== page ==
Trotman’s video from May is a bleak illustration of Auckland’s missed opportunity. Other major cities are already seeing the benefits of increasing the space for cyclists and pedestrians using fast, cheap, tactical urbanism. The changes have allowed restaurants and shops the room they need to stay open, while still doing the vital work of keeping customers apart. They’ve enlivened stagnant urban environments amidst the ongoing economic and social fallout of the Covid-19 pandemic.
But the changes aren’t extensive by global standards. That may partly be a symptom of New Zealand’s success achieving Covid-19 elimination. Our transition to alert level one came with a powerful pull to return to normal. People got back in their cars, and the Trotmans of the world started whining about having to look at our makeshift active transport projects. Little progress seems to have been made in the almost four months between the city’s first and second lockdowns. People got complacent. Perhaps local authorities did too. If the return of Covid-19 and another lockdown as proved anything, it’s that complacency was overly optimistic.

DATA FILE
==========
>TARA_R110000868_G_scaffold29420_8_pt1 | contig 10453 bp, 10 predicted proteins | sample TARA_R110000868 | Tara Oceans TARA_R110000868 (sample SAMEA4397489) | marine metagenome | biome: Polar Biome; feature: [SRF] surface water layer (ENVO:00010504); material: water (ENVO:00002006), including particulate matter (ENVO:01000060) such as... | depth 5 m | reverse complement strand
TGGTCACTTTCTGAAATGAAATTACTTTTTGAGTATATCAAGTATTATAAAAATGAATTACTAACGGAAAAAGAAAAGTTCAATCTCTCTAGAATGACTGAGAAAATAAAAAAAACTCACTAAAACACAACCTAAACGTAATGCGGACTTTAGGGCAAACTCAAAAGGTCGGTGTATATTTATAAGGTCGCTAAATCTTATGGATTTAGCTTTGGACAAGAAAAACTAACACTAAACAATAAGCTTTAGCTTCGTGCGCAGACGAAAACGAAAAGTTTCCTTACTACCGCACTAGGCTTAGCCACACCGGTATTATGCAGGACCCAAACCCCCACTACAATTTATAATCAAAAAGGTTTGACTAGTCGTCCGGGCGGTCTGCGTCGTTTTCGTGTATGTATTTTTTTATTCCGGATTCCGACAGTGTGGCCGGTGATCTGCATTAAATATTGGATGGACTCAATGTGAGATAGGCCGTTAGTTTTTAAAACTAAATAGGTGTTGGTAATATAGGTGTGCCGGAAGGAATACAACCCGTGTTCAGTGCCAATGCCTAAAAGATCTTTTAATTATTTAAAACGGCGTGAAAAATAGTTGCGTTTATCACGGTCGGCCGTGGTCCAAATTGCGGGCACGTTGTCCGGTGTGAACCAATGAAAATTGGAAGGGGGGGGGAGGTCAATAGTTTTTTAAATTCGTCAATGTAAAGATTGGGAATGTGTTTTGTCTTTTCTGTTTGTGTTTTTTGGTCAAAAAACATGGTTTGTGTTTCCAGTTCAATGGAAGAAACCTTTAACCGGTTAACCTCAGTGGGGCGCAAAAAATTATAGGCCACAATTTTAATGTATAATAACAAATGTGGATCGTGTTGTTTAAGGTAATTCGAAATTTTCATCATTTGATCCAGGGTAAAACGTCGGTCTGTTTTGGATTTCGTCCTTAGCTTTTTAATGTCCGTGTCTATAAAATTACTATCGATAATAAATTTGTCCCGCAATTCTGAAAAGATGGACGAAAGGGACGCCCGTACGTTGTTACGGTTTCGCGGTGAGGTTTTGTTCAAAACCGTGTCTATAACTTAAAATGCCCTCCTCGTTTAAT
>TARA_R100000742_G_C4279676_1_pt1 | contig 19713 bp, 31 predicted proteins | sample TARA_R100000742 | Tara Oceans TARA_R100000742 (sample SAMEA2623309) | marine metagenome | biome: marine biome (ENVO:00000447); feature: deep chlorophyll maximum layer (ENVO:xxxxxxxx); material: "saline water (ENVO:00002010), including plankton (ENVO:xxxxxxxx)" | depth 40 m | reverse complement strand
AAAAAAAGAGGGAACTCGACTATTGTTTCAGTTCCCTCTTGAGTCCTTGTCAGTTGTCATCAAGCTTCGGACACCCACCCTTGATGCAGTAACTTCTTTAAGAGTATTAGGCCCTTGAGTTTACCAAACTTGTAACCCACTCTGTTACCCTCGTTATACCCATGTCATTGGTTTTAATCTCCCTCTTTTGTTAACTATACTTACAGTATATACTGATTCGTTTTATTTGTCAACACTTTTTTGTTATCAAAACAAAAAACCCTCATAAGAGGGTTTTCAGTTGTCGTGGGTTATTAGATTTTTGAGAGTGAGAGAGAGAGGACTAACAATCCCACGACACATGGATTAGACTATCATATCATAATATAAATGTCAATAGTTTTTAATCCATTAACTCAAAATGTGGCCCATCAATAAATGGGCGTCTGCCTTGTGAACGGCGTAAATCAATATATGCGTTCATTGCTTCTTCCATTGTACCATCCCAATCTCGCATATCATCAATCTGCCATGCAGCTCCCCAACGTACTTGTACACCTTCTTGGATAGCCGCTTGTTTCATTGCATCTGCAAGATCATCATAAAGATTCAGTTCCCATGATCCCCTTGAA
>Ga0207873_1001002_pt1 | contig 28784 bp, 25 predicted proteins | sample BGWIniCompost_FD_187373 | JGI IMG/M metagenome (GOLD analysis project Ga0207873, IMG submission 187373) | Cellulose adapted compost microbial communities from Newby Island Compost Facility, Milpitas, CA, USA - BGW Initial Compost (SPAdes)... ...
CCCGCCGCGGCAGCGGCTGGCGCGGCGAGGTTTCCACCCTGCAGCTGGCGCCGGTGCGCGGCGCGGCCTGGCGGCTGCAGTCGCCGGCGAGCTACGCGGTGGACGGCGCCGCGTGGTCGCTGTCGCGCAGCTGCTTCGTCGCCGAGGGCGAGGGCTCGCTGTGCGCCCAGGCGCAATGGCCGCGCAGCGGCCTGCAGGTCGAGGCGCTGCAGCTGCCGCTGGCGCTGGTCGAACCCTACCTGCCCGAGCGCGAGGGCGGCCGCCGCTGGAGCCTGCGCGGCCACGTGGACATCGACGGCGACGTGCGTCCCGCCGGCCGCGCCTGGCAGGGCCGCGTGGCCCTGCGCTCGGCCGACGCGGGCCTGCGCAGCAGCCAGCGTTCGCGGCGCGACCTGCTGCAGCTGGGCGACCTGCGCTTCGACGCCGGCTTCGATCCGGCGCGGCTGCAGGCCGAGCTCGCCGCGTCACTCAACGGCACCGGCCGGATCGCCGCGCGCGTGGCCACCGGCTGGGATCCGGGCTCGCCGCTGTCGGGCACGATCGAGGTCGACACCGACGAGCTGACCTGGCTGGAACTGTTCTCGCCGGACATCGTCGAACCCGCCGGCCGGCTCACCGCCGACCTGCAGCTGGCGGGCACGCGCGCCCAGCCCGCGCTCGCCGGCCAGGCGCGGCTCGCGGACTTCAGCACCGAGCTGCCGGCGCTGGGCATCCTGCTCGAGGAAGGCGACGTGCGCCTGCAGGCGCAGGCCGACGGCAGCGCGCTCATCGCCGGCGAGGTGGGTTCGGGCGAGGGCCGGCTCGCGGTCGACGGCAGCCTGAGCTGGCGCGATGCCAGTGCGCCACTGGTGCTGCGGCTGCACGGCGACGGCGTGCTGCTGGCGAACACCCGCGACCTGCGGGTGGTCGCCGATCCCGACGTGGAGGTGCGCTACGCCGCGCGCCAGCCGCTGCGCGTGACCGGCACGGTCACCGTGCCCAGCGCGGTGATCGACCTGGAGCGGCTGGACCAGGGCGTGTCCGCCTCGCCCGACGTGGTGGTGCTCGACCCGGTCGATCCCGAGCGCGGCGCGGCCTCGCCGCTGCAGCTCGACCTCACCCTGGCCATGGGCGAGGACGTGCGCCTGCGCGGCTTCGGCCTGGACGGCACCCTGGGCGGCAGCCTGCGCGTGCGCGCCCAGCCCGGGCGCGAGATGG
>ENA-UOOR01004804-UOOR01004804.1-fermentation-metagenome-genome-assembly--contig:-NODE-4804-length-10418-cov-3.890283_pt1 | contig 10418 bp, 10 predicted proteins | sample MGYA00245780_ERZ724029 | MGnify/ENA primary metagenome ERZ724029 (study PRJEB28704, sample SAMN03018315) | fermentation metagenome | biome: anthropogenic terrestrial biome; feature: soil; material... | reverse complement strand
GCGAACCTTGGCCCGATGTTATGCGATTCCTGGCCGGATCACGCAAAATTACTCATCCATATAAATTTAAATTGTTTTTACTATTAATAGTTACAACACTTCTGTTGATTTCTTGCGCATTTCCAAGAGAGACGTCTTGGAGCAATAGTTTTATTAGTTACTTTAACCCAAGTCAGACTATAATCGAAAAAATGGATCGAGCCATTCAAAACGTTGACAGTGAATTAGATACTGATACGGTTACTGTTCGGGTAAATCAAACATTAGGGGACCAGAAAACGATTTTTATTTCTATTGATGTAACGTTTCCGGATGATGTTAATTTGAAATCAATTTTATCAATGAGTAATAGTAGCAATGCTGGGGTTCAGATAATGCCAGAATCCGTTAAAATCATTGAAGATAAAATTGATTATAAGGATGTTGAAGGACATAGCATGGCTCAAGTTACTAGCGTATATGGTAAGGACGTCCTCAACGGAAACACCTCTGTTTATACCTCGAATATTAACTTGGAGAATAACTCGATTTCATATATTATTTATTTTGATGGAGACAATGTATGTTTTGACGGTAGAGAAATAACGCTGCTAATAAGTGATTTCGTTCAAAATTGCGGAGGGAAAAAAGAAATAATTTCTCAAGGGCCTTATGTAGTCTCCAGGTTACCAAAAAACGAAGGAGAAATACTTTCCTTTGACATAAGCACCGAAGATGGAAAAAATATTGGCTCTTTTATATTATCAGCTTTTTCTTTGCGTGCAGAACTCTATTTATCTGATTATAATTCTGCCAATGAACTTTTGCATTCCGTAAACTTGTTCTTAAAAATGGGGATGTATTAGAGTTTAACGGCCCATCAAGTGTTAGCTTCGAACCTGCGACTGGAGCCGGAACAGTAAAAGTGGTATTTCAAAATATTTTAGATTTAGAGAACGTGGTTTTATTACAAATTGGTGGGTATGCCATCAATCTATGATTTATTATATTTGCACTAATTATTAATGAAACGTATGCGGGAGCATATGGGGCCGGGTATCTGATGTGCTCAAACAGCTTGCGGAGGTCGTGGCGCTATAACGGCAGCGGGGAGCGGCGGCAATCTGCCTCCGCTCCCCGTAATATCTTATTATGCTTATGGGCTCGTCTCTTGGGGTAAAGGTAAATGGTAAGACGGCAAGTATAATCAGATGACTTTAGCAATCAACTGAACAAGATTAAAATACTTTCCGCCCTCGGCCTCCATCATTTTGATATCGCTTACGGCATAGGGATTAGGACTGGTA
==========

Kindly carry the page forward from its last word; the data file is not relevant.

One thing that stood out to me was a thread in reply to the article yesterday from Councillor Pippa Coom. I’ve included the text below but click though for the images and links associated with it.
In the search for Auckland's post-covid transformation a few things to highlight:
1. It has been slow going but there is strong political support to do things differently and re-imagine urban streets. There have been some wins https://t.co/4hbzDjZmnE
— Pippa Coom (@pippacoom) September 6, 2020
2. The emergency measures rolled out during the first lockdown provided the catalyst for the Innovating Streets project Ponsonby Road Te Rimu Tahi “returning P’rd to the people”. It’s now funded and has full support of the business association (win)
3. The extra pedestrian space on Queen Street is providing an important stepping stone to the wider city centre transformation coming via Access for Everyone (pic taken in Level 3)
4. Traffic road closures for vehicles on the lower section of Queen Street is now live in Google Maps. This was first suggested to AT almost 2 years ago as part of a package of measures to improve air quality